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What do you all think of this burn. It is after a three hour burn, using j223 and 8%fo (Pear Spice). Zinc 60 wick. The meltpool is a tad shy of 1/2 inch at the glass edge, it is a bit deeper closer to the wick. In the photo, the soot looks worse than in reality, but yes, there is some soot. Thanks for any feedback.

post-5467-139458422753_thumb.jpg

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Unless the FO is very compatible, 8% is really pushing it. Things get pretty sooty when the wax is overloaded. The more difficult fragrances are gonna max out at 5 or 6%.

Thank you for that advice. I agree I probably overdid the fo; I guess it doesn't matter that j223 can hold up to 9% (?). I am now burning the candle again, this time with a zinc 52. I just started it. I also burned an eco 8 earlier, just as an fyi, and that sooted terribly. I replaced the eco 8 with a cd 12, and that seems to be too big, too. As you can see I am all over the map but I will get there eventually. I'm calling it the "scenic route".

Thanks again, I will keep you posted.

Sincerely,

Gina

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Just make a candle with 6% FO and you'll save yourself a lot of sweat. Some of those wicks MAY be too big, but when you have such a big soot problem at the top of the jar, it's probably the fragrance oil.

No wax automatically holds any particular amount of fragrance oil. If you go by what the manufacturer says is possible and use a random fragrance oil at that level, more likely than not the result won't be good. Misinterpreting those numbers has flooded the world with more crappy candles than anything else. It's not that you can't reach them, ever. It's that nobody appreciates the amount of work involved in testing and selecting fragrance oils to find the ones that are most compatible with the wax.

It's actually much easier to just to find scents that throw well below those levels and the results are better on the average.

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In addition to what Top said you'll find that if you ever want to sell your candles 6% of FO is much, much more economical. I think you'll be surprised at the difference in your wicking if you try pouring at a lower FO percentage. It's really amazing and some of the fragrances throw much better.

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  • 3 weeks later...

Thanks so much for your feedback, it has really, really, helped. I took your advice and lowered the fo% to 6% and retested with a zinc 52. I burned in 2 to 3 hour increments, with one 5 and one 7 hour marathon burn. There was some inital blackening of the glass early on, I wiped it clean and have not cleaned it since then. You can see some blackening continued, but I dont' think it's bad considering I have burned this for a total of 35+ hours. I've mentioned earlier that the blackening in the photo looks worse than it actually is. Any additional feedback on this test would be greatly appreciated! I'm feeling good about this one, I hope it's a winner. (famous last words, huh?) Thank so much.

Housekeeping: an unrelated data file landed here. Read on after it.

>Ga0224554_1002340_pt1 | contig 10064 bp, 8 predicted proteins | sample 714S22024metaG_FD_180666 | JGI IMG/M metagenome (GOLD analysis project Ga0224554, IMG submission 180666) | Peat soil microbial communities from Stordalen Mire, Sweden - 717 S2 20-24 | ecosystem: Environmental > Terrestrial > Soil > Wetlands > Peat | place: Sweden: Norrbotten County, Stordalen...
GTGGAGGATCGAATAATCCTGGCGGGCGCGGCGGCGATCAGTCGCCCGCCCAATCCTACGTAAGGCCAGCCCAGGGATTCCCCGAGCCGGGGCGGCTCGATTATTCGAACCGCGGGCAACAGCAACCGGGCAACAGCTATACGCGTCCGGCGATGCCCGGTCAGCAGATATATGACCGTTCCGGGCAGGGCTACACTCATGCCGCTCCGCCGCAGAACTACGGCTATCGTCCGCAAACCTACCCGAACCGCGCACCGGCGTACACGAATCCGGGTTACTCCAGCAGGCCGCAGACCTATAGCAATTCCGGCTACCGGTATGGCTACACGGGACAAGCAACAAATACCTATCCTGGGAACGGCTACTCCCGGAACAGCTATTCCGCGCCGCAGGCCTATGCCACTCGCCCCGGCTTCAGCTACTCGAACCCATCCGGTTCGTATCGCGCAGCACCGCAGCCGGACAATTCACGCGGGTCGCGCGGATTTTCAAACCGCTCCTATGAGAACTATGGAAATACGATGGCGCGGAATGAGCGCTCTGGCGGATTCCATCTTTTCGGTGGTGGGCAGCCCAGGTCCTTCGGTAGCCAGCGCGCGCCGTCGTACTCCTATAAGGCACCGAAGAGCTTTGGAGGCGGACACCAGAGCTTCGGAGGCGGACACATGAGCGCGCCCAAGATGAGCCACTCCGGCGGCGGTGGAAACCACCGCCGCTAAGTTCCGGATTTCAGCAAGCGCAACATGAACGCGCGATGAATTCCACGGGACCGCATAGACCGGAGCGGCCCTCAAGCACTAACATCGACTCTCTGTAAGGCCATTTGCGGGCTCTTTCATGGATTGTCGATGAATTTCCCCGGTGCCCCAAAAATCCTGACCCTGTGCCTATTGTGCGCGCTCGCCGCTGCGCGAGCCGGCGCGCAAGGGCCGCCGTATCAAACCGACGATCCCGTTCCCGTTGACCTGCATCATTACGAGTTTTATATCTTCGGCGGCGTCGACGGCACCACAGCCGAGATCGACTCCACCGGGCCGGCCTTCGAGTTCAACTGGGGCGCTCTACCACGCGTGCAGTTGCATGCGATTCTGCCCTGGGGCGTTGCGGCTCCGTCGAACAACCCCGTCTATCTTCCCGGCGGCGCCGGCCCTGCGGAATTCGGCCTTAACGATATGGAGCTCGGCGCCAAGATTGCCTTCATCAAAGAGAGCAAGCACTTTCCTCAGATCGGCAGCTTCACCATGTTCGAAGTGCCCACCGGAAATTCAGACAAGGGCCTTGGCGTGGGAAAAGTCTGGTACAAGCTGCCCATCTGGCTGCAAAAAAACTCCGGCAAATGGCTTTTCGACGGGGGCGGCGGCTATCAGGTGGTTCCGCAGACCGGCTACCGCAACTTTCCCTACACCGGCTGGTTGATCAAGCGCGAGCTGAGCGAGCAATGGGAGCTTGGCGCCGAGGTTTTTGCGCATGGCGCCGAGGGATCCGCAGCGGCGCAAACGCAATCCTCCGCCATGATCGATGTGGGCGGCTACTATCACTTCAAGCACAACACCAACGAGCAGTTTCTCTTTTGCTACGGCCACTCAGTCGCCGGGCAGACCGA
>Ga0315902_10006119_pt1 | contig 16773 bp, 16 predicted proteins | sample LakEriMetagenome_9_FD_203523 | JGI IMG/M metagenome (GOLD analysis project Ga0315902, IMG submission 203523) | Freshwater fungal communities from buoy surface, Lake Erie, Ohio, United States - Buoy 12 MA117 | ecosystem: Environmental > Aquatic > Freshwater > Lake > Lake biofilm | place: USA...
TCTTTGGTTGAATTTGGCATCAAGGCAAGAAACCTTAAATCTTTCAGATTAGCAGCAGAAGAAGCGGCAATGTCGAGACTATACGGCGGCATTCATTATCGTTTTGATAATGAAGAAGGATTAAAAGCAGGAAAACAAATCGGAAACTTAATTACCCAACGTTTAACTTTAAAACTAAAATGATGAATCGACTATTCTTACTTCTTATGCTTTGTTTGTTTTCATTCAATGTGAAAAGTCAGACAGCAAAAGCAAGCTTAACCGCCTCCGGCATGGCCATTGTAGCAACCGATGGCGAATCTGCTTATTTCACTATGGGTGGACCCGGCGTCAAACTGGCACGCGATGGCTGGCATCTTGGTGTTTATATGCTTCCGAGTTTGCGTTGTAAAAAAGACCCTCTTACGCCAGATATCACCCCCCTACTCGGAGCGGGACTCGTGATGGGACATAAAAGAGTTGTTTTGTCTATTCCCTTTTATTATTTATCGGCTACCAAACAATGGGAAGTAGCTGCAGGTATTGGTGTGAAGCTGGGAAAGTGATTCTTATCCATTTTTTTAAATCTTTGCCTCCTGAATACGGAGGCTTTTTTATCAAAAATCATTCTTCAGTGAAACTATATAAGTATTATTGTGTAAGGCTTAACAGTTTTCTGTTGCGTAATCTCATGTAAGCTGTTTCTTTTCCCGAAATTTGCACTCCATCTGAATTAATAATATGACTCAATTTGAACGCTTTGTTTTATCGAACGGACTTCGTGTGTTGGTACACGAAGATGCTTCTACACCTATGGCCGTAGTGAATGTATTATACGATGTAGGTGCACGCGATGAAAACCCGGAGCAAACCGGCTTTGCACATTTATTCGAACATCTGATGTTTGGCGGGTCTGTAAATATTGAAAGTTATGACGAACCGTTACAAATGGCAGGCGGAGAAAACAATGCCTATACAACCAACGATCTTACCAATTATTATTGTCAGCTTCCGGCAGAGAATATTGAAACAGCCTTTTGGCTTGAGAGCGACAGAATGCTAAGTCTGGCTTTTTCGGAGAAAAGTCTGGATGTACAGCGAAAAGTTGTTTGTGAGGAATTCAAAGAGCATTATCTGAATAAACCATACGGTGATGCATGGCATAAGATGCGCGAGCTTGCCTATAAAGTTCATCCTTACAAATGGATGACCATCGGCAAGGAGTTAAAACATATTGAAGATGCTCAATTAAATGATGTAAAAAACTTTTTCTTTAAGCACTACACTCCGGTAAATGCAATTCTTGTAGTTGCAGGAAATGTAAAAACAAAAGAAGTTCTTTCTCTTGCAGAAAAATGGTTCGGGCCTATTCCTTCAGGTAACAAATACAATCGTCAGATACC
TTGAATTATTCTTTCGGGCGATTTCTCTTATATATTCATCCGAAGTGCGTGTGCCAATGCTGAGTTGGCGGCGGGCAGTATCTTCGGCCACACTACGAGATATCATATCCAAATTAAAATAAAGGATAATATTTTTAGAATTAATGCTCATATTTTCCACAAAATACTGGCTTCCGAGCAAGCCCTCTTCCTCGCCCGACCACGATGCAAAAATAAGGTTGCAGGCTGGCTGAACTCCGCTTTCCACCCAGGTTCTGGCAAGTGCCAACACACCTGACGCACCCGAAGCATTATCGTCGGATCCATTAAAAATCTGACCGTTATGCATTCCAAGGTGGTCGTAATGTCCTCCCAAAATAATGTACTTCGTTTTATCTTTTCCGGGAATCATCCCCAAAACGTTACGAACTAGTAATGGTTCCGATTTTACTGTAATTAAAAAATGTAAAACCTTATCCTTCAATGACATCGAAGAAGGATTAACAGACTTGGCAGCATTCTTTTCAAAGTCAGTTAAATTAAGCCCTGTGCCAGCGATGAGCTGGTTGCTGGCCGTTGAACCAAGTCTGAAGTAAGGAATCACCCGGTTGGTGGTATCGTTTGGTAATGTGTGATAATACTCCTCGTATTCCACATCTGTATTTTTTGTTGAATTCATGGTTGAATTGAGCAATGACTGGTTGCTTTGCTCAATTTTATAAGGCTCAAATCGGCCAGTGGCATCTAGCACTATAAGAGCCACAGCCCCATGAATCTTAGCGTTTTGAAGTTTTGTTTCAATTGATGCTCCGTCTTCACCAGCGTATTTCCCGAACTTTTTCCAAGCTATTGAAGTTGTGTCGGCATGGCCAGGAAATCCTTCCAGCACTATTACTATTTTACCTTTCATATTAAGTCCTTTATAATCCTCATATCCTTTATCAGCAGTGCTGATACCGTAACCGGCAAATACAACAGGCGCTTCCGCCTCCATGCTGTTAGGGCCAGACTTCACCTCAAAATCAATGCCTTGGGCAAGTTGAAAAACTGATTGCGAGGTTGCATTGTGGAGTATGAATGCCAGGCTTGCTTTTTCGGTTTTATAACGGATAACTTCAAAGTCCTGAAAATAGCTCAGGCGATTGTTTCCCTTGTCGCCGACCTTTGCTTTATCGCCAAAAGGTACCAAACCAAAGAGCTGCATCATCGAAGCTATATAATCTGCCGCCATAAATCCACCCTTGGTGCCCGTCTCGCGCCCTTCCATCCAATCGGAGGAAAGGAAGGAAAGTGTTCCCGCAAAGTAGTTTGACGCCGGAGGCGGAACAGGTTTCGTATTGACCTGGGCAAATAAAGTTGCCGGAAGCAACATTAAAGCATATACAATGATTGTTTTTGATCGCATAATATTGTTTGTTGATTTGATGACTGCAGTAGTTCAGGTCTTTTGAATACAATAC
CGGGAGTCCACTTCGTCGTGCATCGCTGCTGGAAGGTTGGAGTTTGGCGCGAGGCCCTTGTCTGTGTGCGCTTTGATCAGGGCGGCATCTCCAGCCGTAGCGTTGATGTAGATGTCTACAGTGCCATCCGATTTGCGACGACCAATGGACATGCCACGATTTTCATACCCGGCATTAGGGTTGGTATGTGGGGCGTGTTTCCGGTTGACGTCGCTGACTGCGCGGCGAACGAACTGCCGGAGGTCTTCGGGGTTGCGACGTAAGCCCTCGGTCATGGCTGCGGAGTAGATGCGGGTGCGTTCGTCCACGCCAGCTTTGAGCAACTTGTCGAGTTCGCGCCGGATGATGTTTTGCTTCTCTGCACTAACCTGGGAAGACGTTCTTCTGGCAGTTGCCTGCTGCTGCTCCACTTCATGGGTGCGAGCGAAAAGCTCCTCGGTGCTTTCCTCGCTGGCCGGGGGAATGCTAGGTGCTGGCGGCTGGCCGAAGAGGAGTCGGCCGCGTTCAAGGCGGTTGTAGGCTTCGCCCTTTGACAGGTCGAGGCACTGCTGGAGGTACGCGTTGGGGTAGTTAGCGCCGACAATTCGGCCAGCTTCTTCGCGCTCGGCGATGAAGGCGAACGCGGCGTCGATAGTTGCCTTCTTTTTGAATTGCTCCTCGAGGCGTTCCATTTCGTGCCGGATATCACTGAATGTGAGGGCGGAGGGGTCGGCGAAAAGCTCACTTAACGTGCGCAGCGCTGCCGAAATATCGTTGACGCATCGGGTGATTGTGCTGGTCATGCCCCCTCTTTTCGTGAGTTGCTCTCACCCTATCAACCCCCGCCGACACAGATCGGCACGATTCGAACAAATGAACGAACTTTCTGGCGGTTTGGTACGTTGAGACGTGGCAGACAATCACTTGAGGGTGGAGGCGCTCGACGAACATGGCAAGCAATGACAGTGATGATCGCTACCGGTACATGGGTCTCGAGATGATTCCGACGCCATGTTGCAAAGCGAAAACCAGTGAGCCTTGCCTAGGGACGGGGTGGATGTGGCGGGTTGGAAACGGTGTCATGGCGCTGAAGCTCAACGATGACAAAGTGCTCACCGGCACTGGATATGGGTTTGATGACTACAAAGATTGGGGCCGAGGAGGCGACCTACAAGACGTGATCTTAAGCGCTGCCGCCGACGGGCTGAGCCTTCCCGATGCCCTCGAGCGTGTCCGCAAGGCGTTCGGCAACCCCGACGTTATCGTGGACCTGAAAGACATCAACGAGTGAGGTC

This photo is after a three hour burn, using j223, 6% pear spice, and 16oz mason jar.

post-5467-13945842386_thumb.jpg

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When I first started making candles I thought more was best. I would pour at around 10% because that is what the wax could hold (or so I was told) and that is what the my supplier recommended. I sure did buy a lot of fo from that supplier ... I was probably her best customer.

Now I've learned that less is best. With quality oils, that throw well in my wax, I can get an awesome scent throw and a cleaner jar using much less.

Keep up the good work gmp.

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When I first started making candles I thought more was best. I would pour at around 10% because that is what the wax could hold (or so I was told) and that is what the my supplier recommended. I sure did buy a lot of fo from that supplier ... I was probably her best customer.

Now I've learned that less is best. With quality oils, that throw well in my wax, I can get an awesome scent throw and a cleaner jar using much less.

Keep up the good work gmp.

Thank you! Yes, I am learning the hard way as well that less is more when it comes to fo. (Although with this fo I am disappointed in the hot throw (the candle is about 2 weeks old) at any %). I have been making candles for about six months and I finally have something that is working out. :yay: :yay: :yay: :yay:

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